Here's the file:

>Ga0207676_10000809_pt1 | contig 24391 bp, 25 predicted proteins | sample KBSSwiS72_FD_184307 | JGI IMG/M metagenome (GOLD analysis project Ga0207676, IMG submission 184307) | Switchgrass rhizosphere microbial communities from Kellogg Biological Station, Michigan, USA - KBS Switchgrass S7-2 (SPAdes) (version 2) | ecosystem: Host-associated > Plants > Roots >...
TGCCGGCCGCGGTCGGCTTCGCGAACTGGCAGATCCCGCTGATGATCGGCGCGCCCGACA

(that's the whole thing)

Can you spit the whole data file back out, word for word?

>Ga0207676_10000809_pt1 | contig 24391 bp, 25 predicted proteins | sample KBSSwiS72_FD_184307 | JGI IMG/M metagenome (GOLD analysis project Ga0207676, IMG submission 184307) | Switchgrass rhizosphere microbial communities from Kellogg Biological Station, Michigan, USA - KBS Switchgrass S7-2 (SPAdes) (version 2) | ecosystem: Host-associated > Plants > Roots >...
TGCCGGCCGCGGTCGGCTTCGCGAACTGGCAGATCCCGCTGATGATCGGCGCGCCCGACA